California Lutheran University went green last week for the celebration of Earth Day with one of the Community Service Center’s signature events, Green Week. This year’s focus was on sustainable living. Through coffee talks on the spine, yoga in the park, a free Patagonia movie screening and a sustainability fair, students were exposed to new methods of living on less.
In 6 Minutes of Service Friday, students had the opportunity to roll up their sleeves and make seed bombs, or wrapped clusters of seeds, to donate to Conejo Valley Parks and Recreation.
“The week is sponsored through the Community Service Center with Student Life, in which we provide a variety of different programs and activities for student to engage and learn about how to be more sustainable,” Nicole Cozzi, coordinator for the Community Service Center, said. “Green Week has been occurring for several years around Earth Day.”
With Passover and Earth Day both falling on April 22, there was a collaboration with Interfaith Allies to see sustainability through a religious lens. Meeting up in the SEEd Garden for a Garden Party event, faith and nonfaith students were invited to discuss their viewpoints on this issue.
“We’re collaborating with Interfaith Allies. We are going to be talking about the idea of sustainability through the eyes of interfaith,” Cozzi said.
Fair Trade had also been a prominent theme throughout the week. Senior Jessamine Gilman-Vorm, both the global justice intern and the president of the Students for Fair Trade club, have worked hard to integrate its core ideas into the week.
“Fair Trade products, not only do the people get a fair wage and can fairly trade and have a sustainable and fair income, but they also use sustainable practices,” Cozzi said.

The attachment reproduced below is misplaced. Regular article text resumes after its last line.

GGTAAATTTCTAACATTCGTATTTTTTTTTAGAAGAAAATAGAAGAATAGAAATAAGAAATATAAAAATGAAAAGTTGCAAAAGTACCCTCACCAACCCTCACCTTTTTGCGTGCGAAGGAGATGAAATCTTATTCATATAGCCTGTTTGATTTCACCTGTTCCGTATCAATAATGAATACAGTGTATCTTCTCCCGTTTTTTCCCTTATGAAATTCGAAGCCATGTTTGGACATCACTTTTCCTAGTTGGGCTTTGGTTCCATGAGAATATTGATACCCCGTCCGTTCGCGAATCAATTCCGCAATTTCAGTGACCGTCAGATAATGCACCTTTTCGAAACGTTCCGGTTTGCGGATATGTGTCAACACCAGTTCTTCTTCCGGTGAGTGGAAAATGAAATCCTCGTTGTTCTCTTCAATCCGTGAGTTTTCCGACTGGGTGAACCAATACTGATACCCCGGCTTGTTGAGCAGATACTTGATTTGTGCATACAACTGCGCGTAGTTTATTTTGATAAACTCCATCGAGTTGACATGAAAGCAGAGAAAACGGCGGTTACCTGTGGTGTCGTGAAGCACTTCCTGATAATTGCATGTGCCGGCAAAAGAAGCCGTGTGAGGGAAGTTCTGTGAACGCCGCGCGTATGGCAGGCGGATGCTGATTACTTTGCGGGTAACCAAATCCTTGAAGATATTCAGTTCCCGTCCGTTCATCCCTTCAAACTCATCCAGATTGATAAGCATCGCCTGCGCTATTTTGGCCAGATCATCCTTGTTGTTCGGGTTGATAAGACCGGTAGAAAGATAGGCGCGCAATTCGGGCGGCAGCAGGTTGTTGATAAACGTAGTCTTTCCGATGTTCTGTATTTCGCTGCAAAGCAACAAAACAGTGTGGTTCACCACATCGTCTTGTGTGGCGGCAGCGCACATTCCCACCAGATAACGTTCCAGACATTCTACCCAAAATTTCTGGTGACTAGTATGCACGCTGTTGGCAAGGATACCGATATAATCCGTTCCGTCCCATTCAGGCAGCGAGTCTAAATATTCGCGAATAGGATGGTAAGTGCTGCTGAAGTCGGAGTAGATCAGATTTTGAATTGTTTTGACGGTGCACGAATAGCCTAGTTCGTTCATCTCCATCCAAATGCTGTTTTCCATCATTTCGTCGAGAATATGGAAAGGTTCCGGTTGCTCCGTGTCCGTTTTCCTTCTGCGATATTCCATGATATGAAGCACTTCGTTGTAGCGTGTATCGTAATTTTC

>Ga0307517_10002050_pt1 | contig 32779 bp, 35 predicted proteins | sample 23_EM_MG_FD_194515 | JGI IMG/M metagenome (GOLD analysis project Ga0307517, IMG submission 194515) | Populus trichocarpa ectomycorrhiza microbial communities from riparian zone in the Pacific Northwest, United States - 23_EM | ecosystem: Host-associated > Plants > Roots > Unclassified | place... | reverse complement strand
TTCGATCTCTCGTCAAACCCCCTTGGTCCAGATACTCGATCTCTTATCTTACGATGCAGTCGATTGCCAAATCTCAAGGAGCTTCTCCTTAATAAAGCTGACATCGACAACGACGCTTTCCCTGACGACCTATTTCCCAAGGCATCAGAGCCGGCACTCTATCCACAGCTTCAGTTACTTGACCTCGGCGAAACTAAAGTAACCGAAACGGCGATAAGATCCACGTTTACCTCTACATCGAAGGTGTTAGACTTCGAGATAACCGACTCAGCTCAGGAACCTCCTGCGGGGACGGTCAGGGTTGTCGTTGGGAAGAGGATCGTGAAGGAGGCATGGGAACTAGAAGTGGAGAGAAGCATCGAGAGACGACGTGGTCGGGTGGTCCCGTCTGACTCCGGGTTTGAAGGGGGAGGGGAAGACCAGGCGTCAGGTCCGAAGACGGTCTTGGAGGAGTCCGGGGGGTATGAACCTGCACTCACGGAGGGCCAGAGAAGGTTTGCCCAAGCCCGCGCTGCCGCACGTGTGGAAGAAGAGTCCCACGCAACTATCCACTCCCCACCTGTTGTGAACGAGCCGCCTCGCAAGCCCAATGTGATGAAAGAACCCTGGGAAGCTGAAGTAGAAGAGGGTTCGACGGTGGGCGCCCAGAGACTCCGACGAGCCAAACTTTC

According to Gilman-Vorm, businesses applying for Fair Trade certification must adhere to multiple environmental regulations for approval. Their facilities must be clean, safe and in the highest sustainable working conditions.
“I implemented the aspects of Fair Trade that we are seeing throughout Green Week,” Gilman-Vorm said. “It’s also just really great for students to have the opportunity to have a week-long event where we offer different ways for them to be sustainable.”
Senior Pua Mo’okini-Oliveria has been working since February as the sustainability intern to plan the event. Her work has been focused on developing events and securing off-campus vendors for the sustainability fair.
“It’s been in the works since the beginning of the semester, it has been my main focus,” Mo’okini-Oliveria said. “It started as brainstorming, just seeing how we could engage students.”
The sustainability fair was a hit on April 20 with a variety of local vendors. The Abundant Table, Fair Trade LA, Yerba Mate, Pedego Electric Bikes, Food Forward, California American Water, Cal Lutheran’s SEEd Project and Immortal Element all had booths on the spine to engage the campus community.
“We definitely saw a great turn out. A lot of people were really stoked to check out some of the new vendors we had this year,” Gilman-Vorm said.
From volunteers picking overgrown fruits from residential backyards with Food Forward to $2,000 battery-powered bikes for sale at Pedego Electric Bikes, vendors had a variety of sustainable ideas to inspire students.
“We’re having mostly off-campus vendors join us and kind of preach their own ideas about sustainability and how they are a part of the movement,” Mo’okini-Oliveria said.
There is even a community desire to be involved on campus. Linda Coburn, owner of the independent distributor for Pedego Electric Bikes in Westlake Village, sought out means to educate students about their sustainable initiatives.
“I actually approached Cal Lutheran about getting involved in any kind of events they had that had to do with sustainability,” Coburn said.
Some of these organizations even had Fair Trade certification in mind. Both Yerba Mate and Brazuka Coffee, who provided coffee for a Green Week event, already had a Fair Trade certification. Immortal Element, a small handmade copper jewelry business based in Nevada City, California, is currently working on obtaining their certification.
“The way we are going right now, it’s not sustainable. We keep looking for short-term solutions, but we need to be thinking long-term,” Cozzi said. “We hope that Green Week can show the campus community how to make those small steps to think long-term instead of short-term to better all of us.”
Published April 27th, 2016